The actual Yellow Sea, or the area of the East China Sea between the Chinese mainland and the Korean peninsula, is a mostly symbolic presence in Na Hong-jin’s (The Chaser) second film. While only on screen for a couple sequences (which are shot gorgeously), its role as the alienating and isolating expanse that divides China and Korea lends an air of hopelessness to the The Yellow Sea and its wayward protagonist that persists throughout. But it’s not all big, cold expanses of emotional isolation: there are many, many stab wounds as well.
Film begins as Ku-Nam (Ha Jung-woo), a drunk, gambling, taxi driving Joseonjok (Korean living in China), squanders what physical currency he can attain in an attempt to pay off his mounting debt.
Turns out his wife hopped a train to South Korea with promises of a quick and lucrative return, but her less than speedy homecoming means that Ku-Nam is hampered with her visa fees, frequent attention from shady debt collectors, and the constant insistence from everyone he knows that she is a cheater and/or a whore and is never returning. Fortunately, the daily loan shark wake-up calls give way to a handy devil’s bargain: crime lord Myun-Ga (Yun-Seok Kim) will give Ku-Nam a fresh start if he just pops over to South Korea for a good old contract kill.
Myun makes arrangements for Ku-Nam’s passage and the Yellow Sea debuts, horrifyingly, as a large group of Joseonjoks are smuggled into the dark, dank bowels of a fishing boat. Once in Korea, the film chronicles this desperate, capable man as he’s engulfed by cultural forces and criminal elements he knows nothing about. The moral quandary of killing a man to relieve one’s debt–or even to seek out one’s wife–is not at all central to this film. Na is far more interested in detailing the isolation of a Joseonjok man ceaselessly degraded in his homeland than sweat a little cold-blooded murder (Note: there is a lot of cold-blooded murder). Ku-Nam was chosen for hit explicitly because of his expendability and affordability, but it’s his relative humanity in the face of a despicable rogue’s gallery that makes him heroic and keeps him alive.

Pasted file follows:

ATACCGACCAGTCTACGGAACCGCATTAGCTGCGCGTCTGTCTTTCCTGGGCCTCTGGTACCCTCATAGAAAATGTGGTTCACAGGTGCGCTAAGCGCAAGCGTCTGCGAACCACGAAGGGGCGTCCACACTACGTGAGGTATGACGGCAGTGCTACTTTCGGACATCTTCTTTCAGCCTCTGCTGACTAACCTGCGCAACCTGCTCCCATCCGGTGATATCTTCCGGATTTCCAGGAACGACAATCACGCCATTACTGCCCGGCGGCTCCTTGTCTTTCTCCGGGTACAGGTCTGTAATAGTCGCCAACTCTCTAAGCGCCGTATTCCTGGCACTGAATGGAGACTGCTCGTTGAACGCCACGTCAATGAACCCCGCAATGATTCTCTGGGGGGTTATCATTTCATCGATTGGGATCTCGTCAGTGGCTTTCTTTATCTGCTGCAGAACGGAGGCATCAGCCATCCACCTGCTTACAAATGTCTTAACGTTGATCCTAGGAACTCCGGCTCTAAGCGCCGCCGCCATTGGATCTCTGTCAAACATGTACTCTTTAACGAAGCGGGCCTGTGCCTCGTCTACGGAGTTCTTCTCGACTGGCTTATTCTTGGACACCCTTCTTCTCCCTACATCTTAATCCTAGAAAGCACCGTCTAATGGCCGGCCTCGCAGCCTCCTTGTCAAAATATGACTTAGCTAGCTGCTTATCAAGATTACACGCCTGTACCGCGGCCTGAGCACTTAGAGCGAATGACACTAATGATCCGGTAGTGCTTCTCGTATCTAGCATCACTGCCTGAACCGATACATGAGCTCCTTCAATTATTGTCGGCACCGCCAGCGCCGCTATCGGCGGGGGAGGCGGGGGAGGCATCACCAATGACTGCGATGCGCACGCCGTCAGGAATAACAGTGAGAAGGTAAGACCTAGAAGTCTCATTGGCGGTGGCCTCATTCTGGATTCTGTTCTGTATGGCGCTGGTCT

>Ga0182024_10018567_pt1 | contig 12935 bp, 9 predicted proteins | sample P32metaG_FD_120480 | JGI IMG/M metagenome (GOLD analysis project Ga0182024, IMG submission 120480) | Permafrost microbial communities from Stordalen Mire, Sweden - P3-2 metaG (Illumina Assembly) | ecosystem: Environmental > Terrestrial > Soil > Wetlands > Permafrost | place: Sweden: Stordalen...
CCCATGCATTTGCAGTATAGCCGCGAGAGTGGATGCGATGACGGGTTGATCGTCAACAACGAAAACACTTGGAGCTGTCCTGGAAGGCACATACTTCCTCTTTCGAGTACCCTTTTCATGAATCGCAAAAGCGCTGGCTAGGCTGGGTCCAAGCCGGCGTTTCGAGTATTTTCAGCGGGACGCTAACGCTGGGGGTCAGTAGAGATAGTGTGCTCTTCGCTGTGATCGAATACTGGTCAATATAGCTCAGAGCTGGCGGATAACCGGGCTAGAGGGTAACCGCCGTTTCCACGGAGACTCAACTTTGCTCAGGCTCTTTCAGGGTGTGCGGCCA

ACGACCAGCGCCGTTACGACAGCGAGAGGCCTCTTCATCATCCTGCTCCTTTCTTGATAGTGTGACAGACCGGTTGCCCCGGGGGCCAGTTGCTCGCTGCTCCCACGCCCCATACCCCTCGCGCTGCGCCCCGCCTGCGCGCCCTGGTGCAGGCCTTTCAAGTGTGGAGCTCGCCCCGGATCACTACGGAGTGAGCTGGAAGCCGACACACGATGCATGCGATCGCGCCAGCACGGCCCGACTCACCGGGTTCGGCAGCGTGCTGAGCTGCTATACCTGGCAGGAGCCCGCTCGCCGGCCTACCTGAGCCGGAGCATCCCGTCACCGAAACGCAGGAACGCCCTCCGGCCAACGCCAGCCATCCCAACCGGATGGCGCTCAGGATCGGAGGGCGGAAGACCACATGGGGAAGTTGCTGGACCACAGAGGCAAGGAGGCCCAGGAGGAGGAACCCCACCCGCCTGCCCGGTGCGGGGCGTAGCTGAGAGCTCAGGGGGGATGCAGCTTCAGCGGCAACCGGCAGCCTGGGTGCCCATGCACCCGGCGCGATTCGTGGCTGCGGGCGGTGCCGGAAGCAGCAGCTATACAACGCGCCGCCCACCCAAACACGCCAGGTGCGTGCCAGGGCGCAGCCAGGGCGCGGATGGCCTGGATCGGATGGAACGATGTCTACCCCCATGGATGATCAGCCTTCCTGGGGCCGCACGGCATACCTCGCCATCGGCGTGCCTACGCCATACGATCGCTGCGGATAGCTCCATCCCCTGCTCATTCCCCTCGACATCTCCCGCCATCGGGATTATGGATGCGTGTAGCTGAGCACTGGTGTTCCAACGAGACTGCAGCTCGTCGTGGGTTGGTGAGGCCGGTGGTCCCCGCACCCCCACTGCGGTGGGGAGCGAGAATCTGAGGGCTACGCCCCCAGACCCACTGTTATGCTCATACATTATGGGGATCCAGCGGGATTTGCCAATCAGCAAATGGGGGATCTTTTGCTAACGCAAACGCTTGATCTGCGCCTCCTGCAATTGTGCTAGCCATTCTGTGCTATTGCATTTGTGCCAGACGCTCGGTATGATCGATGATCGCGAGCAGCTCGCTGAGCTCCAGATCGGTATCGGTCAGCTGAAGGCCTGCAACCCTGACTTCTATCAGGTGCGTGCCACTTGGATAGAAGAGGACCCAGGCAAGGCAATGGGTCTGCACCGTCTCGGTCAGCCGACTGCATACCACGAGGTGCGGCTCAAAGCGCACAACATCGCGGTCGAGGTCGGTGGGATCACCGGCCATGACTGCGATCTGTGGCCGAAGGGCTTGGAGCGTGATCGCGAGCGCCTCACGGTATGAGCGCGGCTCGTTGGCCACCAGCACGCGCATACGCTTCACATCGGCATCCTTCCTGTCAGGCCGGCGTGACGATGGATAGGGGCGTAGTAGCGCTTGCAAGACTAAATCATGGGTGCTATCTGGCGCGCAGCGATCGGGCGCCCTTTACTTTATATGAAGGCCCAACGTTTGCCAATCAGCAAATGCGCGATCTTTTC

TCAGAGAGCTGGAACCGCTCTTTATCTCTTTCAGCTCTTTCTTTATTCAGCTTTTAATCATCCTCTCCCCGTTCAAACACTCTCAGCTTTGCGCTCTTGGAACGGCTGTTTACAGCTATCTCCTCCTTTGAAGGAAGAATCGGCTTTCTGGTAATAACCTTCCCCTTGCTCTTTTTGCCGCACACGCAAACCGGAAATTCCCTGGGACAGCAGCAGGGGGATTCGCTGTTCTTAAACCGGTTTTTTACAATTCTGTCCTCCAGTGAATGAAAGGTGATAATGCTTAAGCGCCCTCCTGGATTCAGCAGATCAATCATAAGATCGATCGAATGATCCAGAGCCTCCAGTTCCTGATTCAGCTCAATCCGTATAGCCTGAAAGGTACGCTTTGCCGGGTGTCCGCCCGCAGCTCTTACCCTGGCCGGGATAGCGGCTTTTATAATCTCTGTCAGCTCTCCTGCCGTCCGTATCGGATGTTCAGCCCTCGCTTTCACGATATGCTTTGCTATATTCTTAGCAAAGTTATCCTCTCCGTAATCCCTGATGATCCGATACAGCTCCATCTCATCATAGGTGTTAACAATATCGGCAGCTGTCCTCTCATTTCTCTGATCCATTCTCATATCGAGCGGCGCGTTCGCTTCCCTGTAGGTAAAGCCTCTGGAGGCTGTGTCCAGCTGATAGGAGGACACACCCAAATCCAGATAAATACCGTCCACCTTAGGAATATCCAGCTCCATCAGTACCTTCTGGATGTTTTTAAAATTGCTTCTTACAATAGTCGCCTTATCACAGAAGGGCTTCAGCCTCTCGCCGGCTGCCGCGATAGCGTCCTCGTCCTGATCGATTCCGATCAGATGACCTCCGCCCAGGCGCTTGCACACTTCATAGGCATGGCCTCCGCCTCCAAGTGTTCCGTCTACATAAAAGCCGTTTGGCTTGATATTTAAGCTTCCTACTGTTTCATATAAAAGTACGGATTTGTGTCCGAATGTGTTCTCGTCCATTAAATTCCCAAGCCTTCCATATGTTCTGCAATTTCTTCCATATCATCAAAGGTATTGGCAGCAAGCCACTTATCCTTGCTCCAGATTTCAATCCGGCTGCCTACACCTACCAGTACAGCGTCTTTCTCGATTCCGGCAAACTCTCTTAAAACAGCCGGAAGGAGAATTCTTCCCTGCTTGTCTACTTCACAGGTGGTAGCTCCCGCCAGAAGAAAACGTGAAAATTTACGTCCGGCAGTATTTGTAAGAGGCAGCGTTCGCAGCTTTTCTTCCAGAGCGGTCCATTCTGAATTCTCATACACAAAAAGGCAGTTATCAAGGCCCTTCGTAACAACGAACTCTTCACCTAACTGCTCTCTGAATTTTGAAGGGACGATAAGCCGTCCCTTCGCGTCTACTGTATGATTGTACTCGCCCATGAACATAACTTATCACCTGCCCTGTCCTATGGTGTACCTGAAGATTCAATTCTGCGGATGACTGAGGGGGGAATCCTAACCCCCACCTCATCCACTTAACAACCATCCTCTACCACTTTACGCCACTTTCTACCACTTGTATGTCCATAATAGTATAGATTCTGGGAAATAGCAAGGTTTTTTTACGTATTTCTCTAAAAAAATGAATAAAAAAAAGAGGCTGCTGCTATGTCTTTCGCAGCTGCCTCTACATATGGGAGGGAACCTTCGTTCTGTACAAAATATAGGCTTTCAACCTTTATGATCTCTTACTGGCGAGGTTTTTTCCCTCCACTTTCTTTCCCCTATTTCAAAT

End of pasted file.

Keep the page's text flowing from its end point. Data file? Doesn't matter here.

Sea is deliberately paced, but its fairly complex plot, large supporting cast, and nervous, shifting energy make it riveting throughout. Ha Jung-woo delivers an understated, moving performance and carries the film well. His Ku-Nam skillfully balances cleverness alongside ignorance, and apathy alongside desperation. The film really awakens, though, when Yun-Seok Kim shows up. His Myun-Ga is a glorious asshole–fantastic at killing people and better at emasculating them. He also exemplifies this film’s secret strength: its dark, dark humor. The rest of the cast, while filling far less meaty roles, is good.
The camerawork here is skilled and original. The film’s faded palette is beautiful, and handheld shots are fluid and evocative. Na has a refreshingly simple approach to his fight scenes, and while not all
that stylish or impressive, they have a human weight to them. Unfortunately, the success of Na’s handheld approach really falls apart during a couple of the action sequences, wherein nothing is clear and everything is dizzying. Though it’s far from a deal breaker, it is frustrating that the climactic action should be a low point in a Korean gangster film. But that’s disingenuous anyway, as Sea never embraces that, or any label. Na simply aspires to show a portrait of a man caught adrift, alone, between two countries… with a knife.